Debate: Is Bid Management Dead?

Jun 5, 2007 • 12:44 pm | comments (0) by twitter | Filed Under Search Marketing Expo 2007 Seattle
 

Moderator: Jeffrey K. Rohrs, VP, Agency & Search Marketing, ExactTarget

Speakers: Robert Ashby, Microsoft (formerly Director of Search @ Expedia) Peter Hershberg, Managing Partner, Reprise Media Misty Locke, President & Co-Founder, Range Online Media Chris Zaharias, Senior Vice President, Strategic Initiatives Efficient Frontier

Debate: Is Bid Management Dead? at SMX Seattle

Forgive me as this is the first time we've ever done debate coverage. It was tough. :)

Jeff introduces the session as a formal debate. He introduces the panelists and then explains that Misty and Peter think that bid management is dead, and that Chris and Robert think that bid management is not dead.

Then he polls the audience and most people here think that bid management is not dead.

Misty speaks first. She says that her theory is that bid management is not dead but that a "one size fits all" no longer works. She is challenging how we view search marketing - so that we don't optimize ourselves into a corner. You can't focus solely on bid management solution. Search engines are no longer "bid to position." It is limited by time and data. Limited data will never understand CTR variables, impact of promotions impact of campaigns, conversion rate factors, etc.

Search is not just about keywords. There are other things that go into marketing: social marketing, video, branding, personalization, Google Base, etc. This is not present in a bid management tool.

If you're looking at the "last click to conversion" then you're forgetting about all the other marketing that is involved.

Consumer intent: it can never be measured by a tool. Marketing is an art, not a science. It can never be measured by an exact formula.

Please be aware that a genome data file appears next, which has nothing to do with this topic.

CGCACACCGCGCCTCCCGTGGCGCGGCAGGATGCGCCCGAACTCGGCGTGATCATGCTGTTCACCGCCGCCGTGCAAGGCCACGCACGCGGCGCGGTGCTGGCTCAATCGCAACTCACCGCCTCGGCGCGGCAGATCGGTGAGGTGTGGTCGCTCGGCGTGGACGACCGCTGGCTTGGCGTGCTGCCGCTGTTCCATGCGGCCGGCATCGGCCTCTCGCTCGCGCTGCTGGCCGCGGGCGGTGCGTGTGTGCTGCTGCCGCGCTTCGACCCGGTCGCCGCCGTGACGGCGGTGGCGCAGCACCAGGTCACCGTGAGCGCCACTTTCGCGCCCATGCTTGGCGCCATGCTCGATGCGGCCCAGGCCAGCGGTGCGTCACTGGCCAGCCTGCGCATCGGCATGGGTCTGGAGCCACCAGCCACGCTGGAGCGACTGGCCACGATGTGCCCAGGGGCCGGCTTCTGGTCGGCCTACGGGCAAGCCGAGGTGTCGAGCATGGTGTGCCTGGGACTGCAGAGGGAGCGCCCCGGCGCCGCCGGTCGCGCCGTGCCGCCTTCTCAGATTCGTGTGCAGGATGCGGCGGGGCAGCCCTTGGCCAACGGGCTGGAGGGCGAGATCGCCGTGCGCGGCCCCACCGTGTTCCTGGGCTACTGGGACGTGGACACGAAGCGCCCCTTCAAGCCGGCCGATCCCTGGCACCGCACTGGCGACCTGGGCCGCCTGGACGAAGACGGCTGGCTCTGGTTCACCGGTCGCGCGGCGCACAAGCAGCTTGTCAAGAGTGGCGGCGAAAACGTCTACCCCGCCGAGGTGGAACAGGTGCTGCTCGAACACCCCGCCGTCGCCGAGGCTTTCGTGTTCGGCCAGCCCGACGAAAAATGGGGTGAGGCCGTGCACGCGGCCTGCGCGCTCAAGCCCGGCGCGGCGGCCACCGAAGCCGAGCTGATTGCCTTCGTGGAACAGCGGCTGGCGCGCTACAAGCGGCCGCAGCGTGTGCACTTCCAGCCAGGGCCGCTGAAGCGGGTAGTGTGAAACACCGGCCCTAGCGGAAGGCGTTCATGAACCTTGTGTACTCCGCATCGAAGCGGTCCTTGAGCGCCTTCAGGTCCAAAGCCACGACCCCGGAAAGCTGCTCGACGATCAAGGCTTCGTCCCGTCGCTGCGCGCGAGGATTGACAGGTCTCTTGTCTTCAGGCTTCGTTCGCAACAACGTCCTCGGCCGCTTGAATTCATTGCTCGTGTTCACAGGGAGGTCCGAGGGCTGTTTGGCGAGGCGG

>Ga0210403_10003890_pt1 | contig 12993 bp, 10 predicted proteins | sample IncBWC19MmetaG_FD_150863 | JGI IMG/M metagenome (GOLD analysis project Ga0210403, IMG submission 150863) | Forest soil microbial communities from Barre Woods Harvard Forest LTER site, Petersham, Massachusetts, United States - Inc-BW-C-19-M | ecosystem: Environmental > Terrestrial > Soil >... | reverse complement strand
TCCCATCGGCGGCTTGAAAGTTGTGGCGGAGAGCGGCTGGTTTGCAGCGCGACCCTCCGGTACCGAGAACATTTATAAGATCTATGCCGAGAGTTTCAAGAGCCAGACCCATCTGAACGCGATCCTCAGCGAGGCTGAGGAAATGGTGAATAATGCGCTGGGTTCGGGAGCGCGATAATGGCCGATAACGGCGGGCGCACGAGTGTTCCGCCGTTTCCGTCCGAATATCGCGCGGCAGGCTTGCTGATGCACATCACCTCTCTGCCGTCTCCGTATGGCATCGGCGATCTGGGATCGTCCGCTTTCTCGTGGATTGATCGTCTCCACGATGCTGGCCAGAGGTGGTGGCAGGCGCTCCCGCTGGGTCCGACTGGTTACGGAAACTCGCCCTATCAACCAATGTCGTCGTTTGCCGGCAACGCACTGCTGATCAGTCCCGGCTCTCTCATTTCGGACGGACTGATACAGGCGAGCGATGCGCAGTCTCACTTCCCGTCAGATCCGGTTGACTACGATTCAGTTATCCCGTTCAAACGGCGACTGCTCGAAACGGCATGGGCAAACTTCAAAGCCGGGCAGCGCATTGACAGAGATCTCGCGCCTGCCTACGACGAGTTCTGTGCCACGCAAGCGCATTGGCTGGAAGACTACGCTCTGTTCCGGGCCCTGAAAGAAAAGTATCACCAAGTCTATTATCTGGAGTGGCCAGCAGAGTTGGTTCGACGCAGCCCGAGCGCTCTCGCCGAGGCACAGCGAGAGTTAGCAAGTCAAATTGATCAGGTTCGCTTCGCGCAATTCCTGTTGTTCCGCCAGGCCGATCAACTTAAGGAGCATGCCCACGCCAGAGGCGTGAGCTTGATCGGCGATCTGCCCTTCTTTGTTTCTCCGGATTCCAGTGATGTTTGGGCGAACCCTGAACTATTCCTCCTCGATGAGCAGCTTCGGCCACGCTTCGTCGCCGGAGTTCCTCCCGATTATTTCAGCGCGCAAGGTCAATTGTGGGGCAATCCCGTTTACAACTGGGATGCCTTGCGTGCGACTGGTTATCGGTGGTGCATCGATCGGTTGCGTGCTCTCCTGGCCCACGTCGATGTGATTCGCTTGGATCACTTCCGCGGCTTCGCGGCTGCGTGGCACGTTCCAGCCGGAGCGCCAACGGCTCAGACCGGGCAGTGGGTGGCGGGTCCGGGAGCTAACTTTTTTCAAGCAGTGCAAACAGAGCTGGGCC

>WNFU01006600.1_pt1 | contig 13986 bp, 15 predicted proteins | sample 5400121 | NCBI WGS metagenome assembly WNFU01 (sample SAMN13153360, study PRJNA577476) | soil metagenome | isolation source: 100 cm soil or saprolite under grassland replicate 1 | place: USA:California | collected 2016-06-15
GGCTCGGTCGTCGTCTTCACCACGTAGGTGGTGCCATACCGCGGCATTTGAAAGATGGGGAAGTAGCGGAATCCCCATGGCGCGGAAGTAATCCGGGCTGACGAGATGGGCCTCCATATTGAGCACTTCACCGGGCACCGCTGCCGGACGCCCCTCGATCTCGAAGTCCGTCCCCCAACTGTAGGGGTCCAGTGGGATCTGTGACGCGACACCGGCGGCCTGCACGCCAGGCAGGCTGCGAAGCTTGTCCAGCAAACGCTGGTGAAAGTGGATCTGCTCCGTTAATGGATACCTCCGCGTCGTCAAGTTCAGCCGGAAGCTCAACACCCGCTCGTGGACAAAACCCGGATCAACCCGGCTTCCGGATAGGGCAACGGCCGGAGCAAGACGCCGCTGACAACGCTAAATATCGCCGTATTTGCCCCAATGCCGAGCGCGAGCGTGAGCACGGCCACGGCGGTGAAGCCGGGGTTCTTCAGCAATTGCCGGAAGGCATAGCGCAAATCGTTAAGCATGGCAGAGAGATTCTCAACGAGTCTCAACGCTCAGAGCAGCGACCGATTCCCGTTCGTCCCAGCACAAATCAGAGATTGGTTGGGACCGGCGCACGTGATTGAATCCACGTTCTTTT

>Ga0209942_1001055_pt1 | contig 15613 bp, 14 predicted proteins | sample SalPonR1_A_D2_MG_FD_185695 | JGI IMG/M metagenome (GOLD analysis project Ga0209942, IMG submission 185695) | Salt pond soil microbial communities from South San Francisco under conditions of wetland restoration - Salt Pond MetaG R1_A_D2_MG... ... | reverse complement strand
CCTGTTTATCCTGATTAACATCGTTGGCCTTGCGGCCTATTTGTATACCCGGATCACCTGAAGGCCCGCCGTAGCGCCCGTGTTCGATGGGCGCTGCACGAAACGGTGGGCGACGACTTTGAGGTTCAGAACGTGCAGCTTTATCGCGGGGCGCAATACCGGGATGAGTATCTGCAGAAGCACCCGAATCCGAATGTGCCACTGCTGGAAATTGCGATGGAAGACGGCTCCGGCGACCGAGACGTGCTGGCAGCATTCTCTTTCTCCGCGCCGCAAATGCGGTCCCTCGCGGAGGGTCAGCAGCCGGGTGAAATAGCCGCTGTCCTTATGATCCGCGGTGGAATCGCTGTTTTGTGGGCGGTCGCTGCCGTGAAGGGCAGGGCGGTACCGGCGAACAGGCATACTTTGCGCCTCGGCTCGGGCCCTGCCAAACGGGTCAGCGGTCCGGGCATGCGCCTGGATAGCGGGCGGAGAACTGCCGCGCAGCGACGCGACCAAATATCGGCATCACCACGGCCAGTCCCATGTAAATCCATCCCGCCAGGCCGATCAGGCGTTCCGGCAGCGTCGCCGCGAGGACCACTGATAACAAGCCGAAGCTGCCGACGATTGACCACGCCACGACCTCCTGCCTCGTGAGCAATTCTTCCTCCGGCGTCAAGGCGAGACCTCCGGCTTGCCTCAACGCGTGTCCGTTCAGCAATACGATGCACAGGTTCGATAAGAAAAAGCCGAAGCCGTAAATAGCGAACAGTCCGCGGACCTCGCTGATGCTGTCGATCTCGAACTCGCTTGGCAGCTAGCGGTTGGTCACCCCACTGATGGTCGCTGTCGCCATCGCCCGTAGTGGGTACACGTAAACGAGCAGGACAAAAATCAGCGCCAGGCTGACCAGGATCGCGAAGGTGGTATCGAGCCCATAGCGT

64% of all searches happen in the same month and 4% happens immediately.

Robert will cross-examine her first.

Robert asks: How can you possibly expect humans to do things like manage a tail of keywords? Misty answers: I do not believe that these tools don't have a place in marketing. I just don't think they are the 'be all end all' solution. There are mini tools, one size does not fit all. Robert: If you can redefine what is the nonautomated automated solution, it would be fantastic. Misty: Am I conceding that the tools can help? Yes. But I don't think they are the best way to manage the campaign. Robert clarifies: There are open questions that there are influences - how would you characterize increasing clickthrough if they didn't have better SEO? Misty: Bid management tools don't always perform quickly enough. You cannot put a tool on your system and walk away and not look at it. It's not just the consumer's path; it's also the marketers' intent.

Chris gives the argument now on why bid management is not dead.

Chris explains the history of bid management because he says the context is important. In 2001 and 2002, a lot of people were taking advantage of search and people were buying a lot of keywords. Many people built Excel spreadsheets where all the data was stored to get rules to see which keywords should be bid more on which should be bid less on. This also took advantage of transparent marketplaces but Yahoo! Panama and Google replaced those markets.

However, bid management exists today and works well. The first proof that I have is in a data presentation (illustration shown of a graph). X axis: daily ad spend. Y axis: number of transactions/signups. You see an increase in signups as ad-spend increases.

My second point is that I would make a very strong case that advertisers don't have enough time to market. The reason for this is because they are doing things manually. They can't get to more important tasks because they are looking at math.

Another proof around bid management not being dead: There are at least a dozen firms that are selling bid management systems (aQuantive, Efficient Frontier, DoubleClick, Did-It, etc.). The fact that they are getting acquired by large sums means that there's something there.

Another one: there's a reason why Google is charging for its API: the reason is that people are using it. Every major search engine has an API. Those that don't have it are building it.

Automated campaign optimizaton does not apply to engines with opaque bid landscapes. The traditional approach does not work - data modeling is successful for keyword management.

To address the concern about data being invalid: many firms take historical data and compare it to more recent data, and it results in more accurate predictions.

Peter cross-examines Chris.